web 2.0: new tools, new schools, Soloman & Schrum (released Oct 15, 2007 according to Amazon) was the only print resource I have been consulting for this course that made reference to VoiceThread. This speaks to how new this tool is. Valenza discovered it in June, 2007 and the education version only became live in January, 2008. It has not yet been widely explored in print resources. Yet, digital storytelling has been around for a while in other forms using other tools.
In web 2.0, David Jakes is quoted describing digital storytelling this way
“The process of digital storytelling provides a voice rich in multimedia that has the potential to resonate deeply with an audience. As a result, digital storytelling has become one of the most powerful 21st-century learning processes available to teahers and students.
So, what exacty is a digital story? A digital story in its truest form is a personal experience represented in narrrative format. A script, or the essence of the story, is extracted from the narrative and then amplifed by including video, music, still-frame imagery, and the author’s voice. A digital story typically lasts between two and three minutes. The inclusion of multimedia makes the story come alive and takes the story to a place that could not be achieved by writing alone.
The process is rich in learning. Digital storytelling makes students better writers through the multiple drafts, rewrites, and script preparation [or storyboarding as suggested by Robin, (ppt)] that is required and helps them build essential visual literacy skills through the selection of the imagery required to construct the story. . . .
The final component in the digital storytelling process is sharing the creation. . . . The result demonstrates to students that what they have to say is important and how they say it is critical. They discover that they can be lifelong contributors to the new global conversation” (p. 43-44).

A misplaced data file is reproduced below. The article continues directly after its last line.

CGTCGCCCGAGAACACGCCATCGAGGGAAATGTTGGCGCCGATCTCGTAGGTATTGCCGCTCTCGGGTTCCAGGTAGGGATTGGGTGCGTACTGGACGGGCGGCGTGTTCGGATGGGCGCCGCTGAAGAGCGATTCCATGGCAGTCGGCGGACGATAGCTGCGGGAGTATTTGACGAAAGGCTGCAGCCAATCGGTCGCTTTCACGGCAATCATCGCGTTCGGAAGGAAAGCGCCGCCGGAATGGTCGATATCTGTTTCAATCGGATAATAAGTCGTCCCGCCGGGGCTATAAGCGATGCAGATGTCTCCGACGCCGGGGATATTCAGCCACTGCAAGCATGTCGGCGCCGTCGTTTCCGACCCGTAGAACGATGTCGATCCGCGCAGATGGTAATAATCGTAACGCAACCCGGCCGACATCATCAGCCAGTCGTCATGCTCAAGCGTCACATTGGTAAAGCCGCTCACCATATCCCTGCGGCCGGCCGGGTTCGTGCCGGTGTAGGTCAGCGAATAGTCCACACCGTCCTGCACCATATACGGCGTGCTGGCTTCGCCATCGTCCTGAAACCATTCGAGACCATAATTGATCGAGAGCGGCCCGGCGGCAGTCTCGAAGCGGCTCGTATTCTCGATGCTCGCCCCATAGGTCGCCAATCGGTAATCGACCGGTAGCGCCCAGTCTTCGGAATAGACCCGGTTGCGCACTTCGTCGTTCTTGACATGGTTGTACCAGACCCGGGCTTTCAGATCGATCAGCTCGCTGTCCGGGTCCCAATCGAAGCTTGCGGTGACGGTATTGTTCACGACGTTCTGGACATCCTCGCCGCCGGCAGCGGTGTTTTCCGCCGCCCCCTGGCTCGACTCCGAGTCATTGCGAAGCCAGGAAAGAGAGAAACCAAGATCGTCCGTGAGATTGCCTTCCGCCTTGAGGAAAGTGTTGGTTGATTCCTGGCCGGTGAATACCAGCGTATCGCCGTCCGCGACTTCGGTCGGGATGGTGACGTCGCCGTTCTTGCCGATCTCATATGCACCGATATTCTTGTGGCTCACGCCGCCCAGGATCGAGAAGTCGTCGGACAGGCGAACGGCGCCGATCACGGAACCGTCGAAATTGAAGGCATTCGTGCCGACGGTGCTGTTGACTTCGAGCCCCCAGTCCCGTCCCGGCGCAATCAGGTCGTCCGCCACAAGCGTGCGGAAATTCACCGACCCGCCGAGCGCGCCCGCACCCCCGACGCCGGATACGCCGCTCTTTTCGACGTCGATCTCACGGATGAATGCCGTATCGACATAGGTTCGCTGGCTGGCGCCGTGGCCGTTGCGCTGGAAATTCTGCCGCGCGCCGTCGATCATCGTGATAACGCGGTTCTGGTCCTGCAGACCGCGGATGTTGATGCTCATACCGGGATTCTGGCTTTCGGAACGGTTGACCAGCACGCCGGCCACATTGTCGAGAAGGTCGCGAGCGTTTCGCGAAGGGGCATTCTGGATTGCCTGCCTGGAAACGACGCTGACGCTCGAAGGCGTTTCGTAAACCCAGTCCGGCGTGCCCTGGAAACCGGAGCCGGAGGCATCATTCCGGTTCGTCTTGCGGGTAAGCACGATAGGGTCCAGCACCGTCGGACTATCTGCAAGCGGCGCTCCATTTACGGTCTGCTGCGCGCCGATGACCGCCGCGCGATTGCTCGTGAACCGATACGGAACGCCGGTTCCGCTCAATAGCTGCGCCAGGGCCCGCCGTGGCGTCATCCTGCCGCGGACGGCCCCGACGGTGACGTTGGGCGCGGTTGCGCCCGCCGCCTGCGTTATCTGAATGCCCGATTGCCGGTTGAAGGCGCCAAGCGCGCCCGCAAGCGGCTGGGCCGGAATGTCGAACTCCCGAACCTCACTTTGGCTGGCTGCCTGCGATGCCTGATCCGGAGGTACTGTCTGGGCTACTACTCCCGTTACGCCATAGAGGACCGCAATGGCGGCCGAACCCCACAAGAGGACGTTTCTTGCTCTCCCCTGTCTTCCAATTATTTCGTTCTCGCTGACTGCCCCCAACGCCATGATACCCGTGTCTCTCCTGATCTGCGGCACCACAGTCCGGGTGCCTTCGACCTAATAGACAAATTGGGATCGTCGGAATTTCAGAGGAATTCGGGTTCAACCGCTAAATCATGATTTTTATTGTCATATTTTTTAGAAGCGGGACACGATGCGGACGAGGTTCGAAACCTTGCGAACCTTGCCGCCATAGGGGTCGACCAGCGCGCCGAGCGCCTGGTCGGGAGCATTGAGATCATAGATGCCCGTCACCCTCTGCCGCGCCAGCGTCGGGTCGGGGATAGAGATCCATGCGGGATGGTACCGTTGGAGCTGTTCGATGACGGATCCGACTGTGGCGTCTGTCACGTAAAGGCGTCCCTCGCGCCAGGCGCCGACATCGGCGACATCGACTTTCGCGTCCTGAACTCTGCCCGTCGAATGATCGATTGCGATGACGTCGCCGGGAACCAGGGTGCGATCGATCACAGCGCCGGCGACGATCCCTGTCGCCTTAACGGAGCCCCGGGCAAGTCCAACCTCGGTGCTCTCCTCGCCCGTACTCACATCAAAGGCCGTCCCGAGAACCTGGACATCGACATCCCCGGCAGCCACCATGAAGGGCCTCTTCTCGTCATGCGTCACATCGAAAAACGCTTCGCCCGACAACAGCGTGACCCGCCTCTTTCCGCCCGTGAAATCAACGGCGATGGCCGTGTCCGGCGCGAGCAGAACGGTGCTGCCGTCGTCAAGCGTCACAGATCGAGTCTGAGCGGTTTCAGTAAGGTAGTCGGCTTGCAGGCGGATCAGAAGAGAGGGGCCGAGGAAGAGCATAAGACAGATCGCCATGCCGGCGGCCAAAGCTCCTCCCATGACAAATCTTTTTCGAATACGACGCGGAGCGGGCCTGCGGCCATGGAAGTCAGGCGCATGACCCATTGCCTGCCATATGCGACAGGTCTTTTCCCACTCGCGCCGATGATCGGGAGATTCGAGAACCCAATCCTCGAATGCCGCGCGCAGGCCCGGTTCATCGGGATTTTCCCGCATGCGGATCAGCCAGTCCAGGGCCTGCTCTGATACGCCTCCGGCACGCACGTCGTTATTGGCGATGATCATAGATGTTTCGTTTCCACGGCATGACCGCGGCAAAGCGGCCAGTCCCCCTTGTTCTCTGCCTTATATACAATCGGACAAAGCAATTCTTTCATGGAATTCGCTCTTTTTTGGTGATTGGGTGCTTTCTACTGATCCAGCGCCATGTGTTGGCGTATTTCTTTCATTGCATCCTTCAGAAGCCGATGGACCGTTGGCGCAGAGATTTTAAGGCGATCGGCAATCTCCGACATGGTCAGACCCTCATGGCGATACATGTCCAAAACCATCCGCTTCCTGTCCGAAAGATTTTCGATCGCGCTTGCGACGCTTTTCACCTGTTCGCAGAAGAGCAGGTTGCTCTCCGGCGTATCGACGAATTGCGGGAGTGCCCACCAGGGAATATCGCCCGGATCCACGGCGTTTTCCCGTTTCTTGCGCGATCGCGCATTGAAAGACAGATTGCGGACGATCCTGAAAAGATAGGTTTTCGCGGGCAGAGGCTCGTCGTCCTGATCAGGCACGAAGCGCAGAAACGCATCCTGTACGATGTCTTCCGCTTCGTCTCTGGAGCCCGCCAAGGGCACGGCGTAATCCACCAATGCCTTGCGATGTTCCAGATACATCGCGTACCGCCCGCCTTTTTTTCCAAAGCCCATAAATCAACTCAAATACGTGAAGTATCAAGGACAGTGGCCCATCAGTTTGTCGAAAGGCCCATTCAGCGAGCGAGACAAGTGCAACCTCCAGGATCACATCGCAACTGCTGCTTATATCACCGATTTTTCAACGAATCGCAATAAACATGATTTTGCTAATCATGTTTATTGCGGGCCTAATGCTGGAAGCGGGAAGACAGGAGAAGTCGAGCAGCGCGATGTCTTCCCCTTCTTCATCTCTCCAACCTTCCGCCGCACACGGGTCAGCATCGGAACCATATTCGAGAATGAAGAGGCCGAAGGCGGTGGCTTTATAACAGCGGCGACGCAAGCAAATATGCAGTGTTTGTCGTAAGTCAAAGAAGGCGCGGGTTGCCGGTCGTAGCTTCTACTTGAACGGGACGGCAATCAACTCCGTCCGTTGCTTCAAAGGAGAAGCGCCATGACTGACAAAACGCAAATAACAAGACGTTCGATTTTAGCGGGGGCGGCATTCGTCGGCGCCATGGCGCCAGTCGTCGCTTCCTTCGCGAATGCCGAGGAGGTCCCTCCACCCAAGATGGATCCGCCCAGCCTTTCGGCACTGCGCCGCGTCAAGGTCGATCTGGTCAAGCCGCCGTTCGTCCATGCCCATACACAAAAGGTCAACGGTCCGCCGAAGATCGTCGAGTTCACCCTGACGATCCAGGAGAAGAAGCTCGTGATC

According to Jakes’ definition, my VoiceThread is not an example of digital storytelling. While it is short, it does not describe my experiences in Bolivia as a story; I simply provided verbal captions for visual highlights of my stay in the country’s capital city, La Paz. In my case, the VoiceThread is an online photo album. I didn’t have multiple drafts of a script as I didn’t have a script!
If students were to create their own digital stories, I would worry about the amount of time that they could spend trying to find images to represent the essence of their story. I know from my own experience in finding an old fashioned radio for my blog on podcasting that I spend quite a bit of time searching for the perfect image. This could be cut down as students could negotiate who will find images to represent different parts of the story so each student need only find one image. Students could also take photos of the images they would like to include in their digital story VoiceThread. As Valenza has suggested, we can move students away from supporting images that represent literal interpretations of text to figurative or conceptual images that are symbols or metaphors of text. Valenza has a wiki page dedicated to Digital Storytelling and Reforming PowerPoint.